Sam Youngman

Obama targets GOP for fall offensive

“Kill the body, and the head will die.” — Joe Frazier

President Obama is preparing to fight a political war this fall on two fronts — the first against Republicans who want his job and the second against Republicans who want to make his job more difficult.

{mosads}Obama is taking dead-aim at the latter group, targeting Congress in a fall offensive that the president’s reelection campaign hopes will bruise the overall GOP image beyond repair.

Right now, few people in Washington are as expert on damaged images as Obama.

He has seen his overall approval ratings — along with his numbers with constituencies key to his reelection — hit new lows this August.

He needs a villain and fast.

Enter Congress, the villain set to return to work next week. It clocks in with a 13 percent approval rating, having suffered more from the July brawl over the debt ceiling than even Obama.

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When GOP lawmakers return, the president and his team are ready to deliver a flurry of attacks, castigating Congress for inaction on jobs, being on the wrong side of taxes and eager to destroy social safety net programs. If Obama and his team have their way, Americans will come to see every Republican as a Tea Party extremist.

The president previewed this effort when he started throwing jabs while on the road in August.

At a stop in Michigan and repeatedly during his Midwest bus tour, Obama lashed out at Congress for imperiling the economic recovery and playing politics that caused the countrys credit rating to be reduced at a time when he was working for a grand compromise.

The president is still talking about compromise, but his tone and posture indicate he is more — or at least as — interested in combat.

While the August jabs didn’t improve Obamas standing — his numbers have continued on a downward trajectory — they did help lower Congress’s further.

The next swing comes in the form of a jobs speech that will likely contain more dings on Congress than new policies that would dramatically lower the unemployment rate by next fall.

One White House official cautioned that Obama’s jobs speech will not be a “fire-breathing” partisan address. But the official said the president will be putting Congress on notice: Help him create jobs or get hammered as extremists more interested in playing politics.

Obama will continue with increased pressure on Congress through the fall, focusing on his immediate opponents and convinced that by doing so, Americans will come to see him as the centrist, jobs-focused politician in Washington.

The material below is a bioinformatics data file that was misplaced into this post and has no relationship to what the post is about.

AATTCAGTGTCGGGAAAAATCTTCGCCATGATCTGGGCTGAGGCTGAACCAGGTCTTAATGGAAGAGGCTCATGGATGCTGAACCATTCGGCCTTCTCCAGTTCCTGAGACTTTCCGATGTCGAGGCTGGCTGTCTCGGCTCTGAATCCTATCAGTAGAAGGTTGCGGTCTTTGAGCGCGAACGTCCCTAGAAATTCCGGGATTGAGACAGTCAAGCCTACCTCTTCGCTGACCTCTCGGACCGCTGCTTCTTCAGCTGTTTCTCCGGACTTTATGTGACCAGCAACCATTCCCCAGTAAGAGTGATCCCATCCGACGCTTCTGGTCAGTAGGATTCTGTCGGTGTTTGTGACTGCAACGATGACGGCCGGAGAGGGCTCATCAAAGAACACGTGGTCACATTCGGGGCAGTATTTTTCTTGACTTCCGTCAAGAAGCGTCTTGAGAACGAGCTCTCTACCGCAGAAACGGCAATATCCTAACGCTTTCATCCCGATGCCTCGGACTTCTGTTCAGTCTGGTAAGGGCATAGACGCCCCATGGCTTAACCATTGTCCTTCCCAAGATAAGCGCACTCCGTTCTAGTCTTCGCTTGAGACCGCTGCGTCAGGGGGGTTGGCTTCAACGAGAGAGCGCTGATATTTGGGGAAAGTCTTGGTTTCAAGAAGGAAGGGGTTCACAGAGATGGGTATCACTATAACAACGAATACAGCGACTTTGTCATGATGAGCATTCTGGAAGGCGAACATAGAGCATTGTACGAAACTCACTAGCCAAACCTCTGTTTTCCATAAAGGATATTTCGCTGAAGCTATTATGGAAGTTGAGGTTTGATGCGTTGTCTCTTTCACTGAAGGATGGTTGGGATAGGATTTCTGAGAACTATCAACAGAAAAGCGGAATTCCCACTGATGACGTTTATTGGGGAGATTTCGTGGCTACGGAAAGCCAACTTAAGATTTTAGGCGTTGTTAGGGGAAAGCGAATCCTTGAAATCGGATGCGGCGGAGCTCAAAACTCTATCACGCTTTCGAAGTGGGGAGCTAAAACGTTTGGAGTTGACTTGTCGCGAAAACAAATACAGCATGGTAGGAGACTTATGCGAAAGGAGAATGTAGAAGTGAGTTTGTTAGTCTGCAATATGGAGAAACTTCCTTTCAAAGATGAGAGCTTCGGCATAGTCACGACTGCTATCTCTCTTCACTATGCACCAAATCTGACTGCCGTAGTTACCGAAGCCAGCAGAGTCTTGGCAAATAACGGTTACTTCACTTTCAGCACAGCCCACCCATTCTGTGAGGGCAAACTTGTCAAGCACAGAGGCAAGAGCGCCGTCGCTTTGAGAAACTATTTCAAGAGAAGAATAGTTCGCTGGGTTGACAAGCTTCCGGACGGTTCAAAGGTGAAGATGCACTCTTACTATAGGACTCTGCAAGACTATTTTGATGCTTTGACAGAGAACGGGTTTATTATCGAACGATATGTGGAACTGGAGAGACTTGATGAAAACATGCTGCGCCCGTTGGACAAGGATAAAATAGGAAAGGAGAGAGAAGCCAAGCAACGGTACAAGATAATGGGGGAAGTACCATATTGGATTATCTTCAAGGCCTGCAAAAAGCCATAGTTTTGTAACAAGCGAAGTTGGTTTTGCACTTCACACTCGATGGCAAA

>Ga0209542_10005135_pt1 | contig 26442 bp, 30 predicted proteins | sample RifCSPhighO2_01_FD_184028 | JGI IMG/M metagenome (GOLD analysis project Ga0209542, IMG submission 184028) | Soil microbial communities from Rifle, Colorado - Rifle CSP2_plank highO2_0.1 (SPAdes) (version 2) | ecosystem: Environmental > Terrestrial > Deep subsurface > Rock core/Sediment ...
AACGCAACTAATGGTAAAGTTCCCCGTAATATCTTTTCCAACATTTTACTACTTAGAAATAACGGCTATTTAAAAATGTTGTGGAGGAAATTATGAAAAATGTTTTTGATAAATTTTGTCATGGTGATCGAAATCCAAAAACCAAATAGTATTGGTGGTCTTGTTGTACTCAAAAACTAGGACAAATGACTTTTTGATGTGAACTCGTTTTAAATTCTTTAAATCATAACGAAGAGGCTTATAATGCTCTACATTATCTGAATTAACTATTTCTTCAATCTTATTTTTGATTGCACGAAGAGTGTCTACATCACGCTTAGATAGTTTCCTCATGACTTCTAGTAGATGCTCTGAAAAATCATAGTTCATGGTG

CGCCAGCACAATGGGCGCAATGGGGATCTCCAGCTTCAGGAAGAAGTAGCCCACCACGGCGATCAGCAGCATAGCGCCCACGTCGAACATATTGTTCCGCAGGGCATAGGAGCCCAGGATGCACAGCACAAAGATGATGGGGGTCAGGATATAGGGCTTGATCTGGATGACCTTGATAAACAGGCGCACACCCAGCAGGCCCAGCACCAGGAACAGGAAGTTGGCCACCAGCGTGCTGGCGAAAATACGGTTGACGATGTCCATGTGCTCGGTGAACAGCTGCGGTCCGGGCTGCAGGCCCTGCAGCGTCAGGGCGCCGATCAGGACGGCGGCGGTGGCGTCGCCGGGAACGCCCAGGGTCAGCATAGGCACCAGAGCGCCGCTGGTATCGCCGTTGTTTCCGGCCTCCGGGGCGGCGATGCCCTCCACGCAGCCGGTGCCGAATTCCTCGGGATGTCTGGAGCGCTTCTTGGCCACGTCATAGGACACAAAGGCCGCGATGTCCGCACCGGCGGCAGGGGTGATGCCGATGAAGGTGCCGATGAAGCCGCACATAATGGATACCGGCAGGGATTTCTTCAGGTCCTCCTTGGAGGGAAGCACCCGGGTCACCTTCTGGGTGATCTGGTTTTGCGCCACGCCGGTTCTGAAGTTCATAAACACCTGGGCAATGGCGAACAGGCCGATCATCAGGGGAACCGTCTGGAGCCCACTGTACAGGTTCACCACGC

“There’s no doubt that the president and Democrats are back on offense” one Democratic official said. “The Republicans can no longer claim the tax-cut mantle — they will now have to explain away why they are fighting to preserve tax cuts for the wealthiest and tax breaks for large corporations but are opposed to continuing tax cuts for the middle class.”

And there’s a bonus to beating Congress to a pulp that officials think will pay off next year.

By forcing the GOP to take positions on such key economic issues as the payroll tax cut and tax cuts for the rich, Obama and his team are hoping to draw out and lock down the president’s 2012 challengers.

Example: If the debate turns on Republicans trying to gut Social Security, then expect the Democratic National Committee to connect the dots from Rep. Paul Ryan (R-Wis.) to Texas Gov. Rick Perry, the new GOP presidential front-runner, who once wrote that Social Security was “a Ponzi scheme.”

While Obama was vacationing in August, the DNC and the state party chairmen were busy hammering Republicans on the payroll tax, leading to another flip from former Massachusetts Gov. Mitt Romney (R) and more division between one of the party’s presidential front-runners and its congressional leadership.

The more bruised and out-of-touch the House GOP seems, the more bruised and out-of-touch the party’s national leaders will seem, Democratic officials said.

“By embracing the Tea Party’s ideas, the Republican Party has rarely been more intransigent, and it is causing their brand to utterly collapse in the polls,” one official said. “That will have big consequences for both GOP presidential candidates and GOP members of Congress.”

Obama is reeling, punch-drunk and in desperate need of a counterpunch.

As the GOP field has found its footing, increasing the frequency and ferocity of its attacks on the president, Obama has seemed largely content to ignore them.

But Congress will not be spared.

The president is getting ready to use the House GOP as a punching bag.

And by working that body, he’s hoping to ultimately knock out, or at the very least bloody, the would-be head of the Republican Party as well.

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